Image Credit: johnno49, Pixabay licence, Image Cropped

Modeling the ecology and evolution of biodiversity: Biogeographical cradles, museums, and graves (2018) Rangel et al., Science, 244, DOI: 10.1126/science.aar5452

The Crux

Understanding the processes which drive biodiversity worldwide is never more crucial than now, in a world where biodiversity is shrinking rapidly. Biogeography, the study of species distributions, has come a long way, but there are still a lot of problems that need solving, including improving our understanding of the interactions between factors like climate change, dispersal abilities, fragmentation and species competition, to name a few.

This paper attempted to analyse some of the effects of those factors in concert, by producing a simulation of the evolutionary process in the world’s most biologically diverse continent, South America.

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Are Animals Doing the Wrong Thing?

The great tit (Parus major) needs to gain more than 10 % of its body weight in pure fat every evening, in order to survive a cold winter night (Image Credit: Frank Vassen, CC BY 2.0, Image Cropped)

Short-term insurance versus long-term bet-hedging strategies as adaptations to variable environments (2019). Haaland, T.R. et al., Evolution, 73, 145-157.

The Crux

Why do animals behave the way they do? Behavioral ecology is a field of research trying to explain the ecological rationale of animal decision making. But quite often, it turns out the animals are doing the ‘wrong’ thing. Why don’t all animals make the same choice, when there clearly is a best option? Why do animals consistently do too little or too much of something?

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Restoring Biodiversity Through Species Interactions

When species like this toucanet are lost, the interactions that they are a part of are lost too. So how can we restore them? (Image Credit: Jairmoreirafotografia, CC BY-SA 4.0, Image Cropped)

Estimating interaction credit for trophic rewilding in tropical forests (2018) Marjakangas, E.-L. et al., Philosophical Transactions of the Royal Society of Biology, 373, https://dx.doi/10.1098/rstb.2017.0435

The Crux

We have reviewed more than enough papers on biodiversity loss to entitle us to skip the whole “losing species is bad” spiel (see here, here and here). But what we haven’t talked about is that when some species are lost, specific interactions that those species participate in disappear from an ecosystem. Those interactions range from the minute to the crucial. One such crucial example is that of seed dispersal, whereby specific plants rely on specific animals to disperse their seeds, thus maximising biodiversity in other parts of the forest and creating a positive feedback loop.

Naturally, conservationists will want to reintroduce animals to propagate some of these reactions. But as is always the case in conservation, maximising return is absolutely essential when you’re faced with limited resources and a lot of ground to cover. Today’s authors wanted to develop a system for maximising the effect of species reintroduction.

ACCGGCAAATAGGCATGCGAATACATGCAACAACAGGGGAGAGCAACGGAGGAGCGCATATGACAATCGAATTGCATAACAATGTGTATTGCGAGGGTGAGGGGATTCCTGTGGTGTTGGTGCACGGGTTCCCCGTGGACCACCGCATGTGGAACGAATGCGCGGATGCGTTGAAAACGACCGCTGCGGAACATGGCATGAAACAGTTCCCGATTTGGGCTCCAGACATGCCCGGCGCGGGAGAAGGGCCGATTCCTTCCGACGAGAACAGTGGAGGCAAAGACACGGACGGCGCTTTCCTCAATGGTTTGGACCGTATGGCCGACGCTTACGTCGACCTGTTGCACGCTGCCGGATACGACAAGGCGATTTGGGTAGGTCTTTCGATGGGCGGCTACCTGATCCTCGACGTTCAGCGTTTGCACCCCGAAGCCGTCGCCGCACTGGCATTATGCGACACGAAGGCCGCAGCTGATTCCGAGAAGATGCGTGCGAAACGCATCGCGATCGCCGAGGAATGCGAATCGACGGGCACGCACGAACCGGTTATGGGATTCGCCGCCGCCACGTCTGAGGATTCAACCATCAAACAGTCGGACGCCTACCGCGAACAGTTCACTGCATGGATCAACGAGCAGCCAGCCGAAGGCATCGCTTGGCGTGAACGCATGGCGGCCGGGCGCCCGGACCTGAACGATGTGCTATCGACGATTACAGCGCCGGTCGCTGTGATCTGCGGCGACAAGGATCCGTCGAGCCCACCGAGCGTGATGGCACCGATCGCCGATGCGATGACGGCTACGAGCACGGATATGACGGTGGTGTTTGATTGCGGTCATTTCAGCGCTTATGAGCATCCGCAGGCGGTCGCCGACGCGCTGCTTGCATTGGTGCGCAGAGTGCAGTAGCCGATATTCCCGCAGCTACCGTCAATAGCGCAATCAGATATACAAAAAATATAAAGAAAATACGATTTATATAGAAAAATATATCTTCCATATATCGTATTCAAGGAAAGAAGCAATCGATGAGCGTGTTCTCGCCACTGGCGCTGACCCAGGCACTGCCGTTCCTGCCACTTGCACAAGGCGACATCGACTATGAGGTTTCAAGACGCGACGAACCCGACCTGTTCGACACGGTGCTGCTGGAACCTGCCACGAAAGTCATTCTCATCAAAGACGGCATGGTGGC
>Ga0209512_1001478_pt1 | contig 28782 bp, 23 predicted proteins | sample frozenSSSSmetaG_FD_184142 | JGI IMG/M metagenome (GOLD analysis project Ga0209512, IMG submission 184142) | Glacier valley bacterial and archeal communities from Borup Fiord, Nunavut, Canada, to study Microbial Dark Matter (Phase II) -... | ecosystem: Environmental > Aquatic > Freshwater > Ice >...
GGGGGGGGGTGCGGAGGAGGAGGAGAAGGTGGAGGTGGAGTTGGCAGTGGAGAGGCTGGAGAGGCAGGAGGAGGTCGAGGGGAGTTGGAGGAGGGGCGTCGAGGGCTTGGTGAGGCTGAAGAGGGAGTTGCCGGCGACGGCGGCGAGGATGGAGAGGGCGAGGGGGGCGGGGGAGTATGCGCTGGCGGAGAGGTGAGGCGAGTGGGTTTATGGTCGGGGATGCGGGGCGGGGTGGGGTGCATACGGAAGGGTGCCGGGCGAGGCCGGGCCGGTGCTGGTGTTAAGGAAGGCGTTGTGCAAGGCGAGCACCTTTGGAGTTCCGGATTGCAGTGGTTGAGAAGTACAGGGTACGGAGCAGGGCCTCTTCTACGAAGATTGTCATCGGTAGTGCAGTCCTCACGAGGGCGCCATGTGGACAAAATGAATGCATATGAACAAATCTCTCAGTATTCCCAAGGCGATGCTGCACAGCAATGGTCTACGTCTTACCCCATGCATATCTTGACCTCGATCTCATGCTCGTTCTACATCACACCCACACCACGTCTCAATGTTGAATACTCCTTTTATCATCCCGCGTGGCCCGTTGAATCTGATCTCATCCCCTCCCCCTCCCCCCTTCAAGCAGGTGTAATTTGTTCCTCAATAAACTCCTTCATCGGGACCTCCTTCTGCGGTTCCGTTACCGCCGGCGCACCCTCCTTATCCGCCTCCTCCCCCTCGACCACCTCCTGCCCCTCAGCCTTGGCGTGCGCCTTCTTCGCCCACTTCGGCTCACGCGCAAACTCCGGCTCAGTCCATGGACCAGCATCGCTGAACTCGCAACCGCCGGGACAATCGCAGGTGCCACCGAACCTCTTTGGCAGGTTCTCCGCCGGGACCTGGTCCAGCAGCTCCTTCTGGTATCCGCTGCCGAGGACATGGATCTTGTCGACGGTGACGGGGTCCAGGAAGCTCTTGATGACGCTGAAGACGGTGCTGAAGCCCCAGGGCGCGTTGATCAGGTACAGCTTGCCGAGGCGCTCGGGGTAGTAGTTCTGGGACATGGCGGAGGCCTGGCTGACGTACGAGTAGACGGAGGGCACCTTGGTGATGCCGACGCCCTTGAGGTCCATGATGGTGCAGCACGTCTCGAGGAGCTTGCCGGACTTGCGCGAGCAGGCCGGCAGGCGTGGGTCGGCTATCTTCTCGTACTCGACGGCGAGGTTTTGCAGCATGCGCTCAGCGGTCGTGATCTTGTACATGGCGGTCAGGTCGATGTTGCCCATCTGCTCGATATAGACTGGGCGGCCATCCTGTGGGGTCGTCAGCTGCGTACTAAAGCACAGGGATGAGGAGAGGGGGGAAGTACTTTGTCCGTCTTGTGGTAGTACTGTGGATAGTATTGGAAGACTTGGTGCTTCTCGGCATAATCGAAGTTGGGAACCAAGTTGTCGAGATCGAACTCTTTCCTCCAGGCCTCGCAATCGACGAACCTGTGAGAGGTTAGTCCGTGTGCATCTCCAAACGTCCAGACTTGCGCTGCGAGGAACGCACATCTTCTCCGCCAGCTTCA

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The Effects of City Life On a Species’ Body

Species like the anole exist in natural and urban environments. So how does where they live affect their body shape? (Image Credit: RobinSings, CC BY-SA 4.0, Image Cropped)

Linking locomotor performance to morphological shifts in urban lizards (2018) Winchell, K. et al., Proceedings of the Royal Society of Biological Sciences, 285, http://dx.doi.org/10.1098/rspb.2018.0229

The Crux

We know that human construction leads to displacement of many species, regardless of the ecosystem. But just because we put up a city, doesn’t mean that all the species that lived there go disappear. Some stay and adapt to their new surroundings. Understanding how certain types of organism respond to new environments is important when considering our impact on a species.

Today’s paper looks at the response of lizards, in this case anoles, to living in the city. The authors wanted to find out, among other things, whether individuals of the selected species showed different locomotive abilities on natural and man-made surfaces based on whether or not they came from the city or the forest, and whether these corresponded to morphological differences.

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Shannon McCauley: The Rise of Community Ecology

"...there’s been huge growth in what we can do, but I think there’s been some loss in understanding the behavioural base of biology." (Image Credit: Shannon McCauley)

Image Credit: Shannon McCauley, CC BY-SA 2.0, Image Cropped

Community ecology is one of the more recent ecological disciplines, and has enjoyed a rise in popularity in the last decade. Yet it’s often been criticised as a little obscure, and has had difficulties integrating with other branches of ecology like evolution and population dynamics.

With this in mind, I sat down with Doctor Shannon McCauley of the University of Toronto during her recent visit to the University of Arkansas. Shannon is a community ecologist at the University of Toronto-Mississauga who uses dragonflies and other aquatic insects to answer questions about dispersal, community connectivity, and the effects of climate change. We attempted to put a little more context behind community ecology, and highlighted its relevance in the coming years.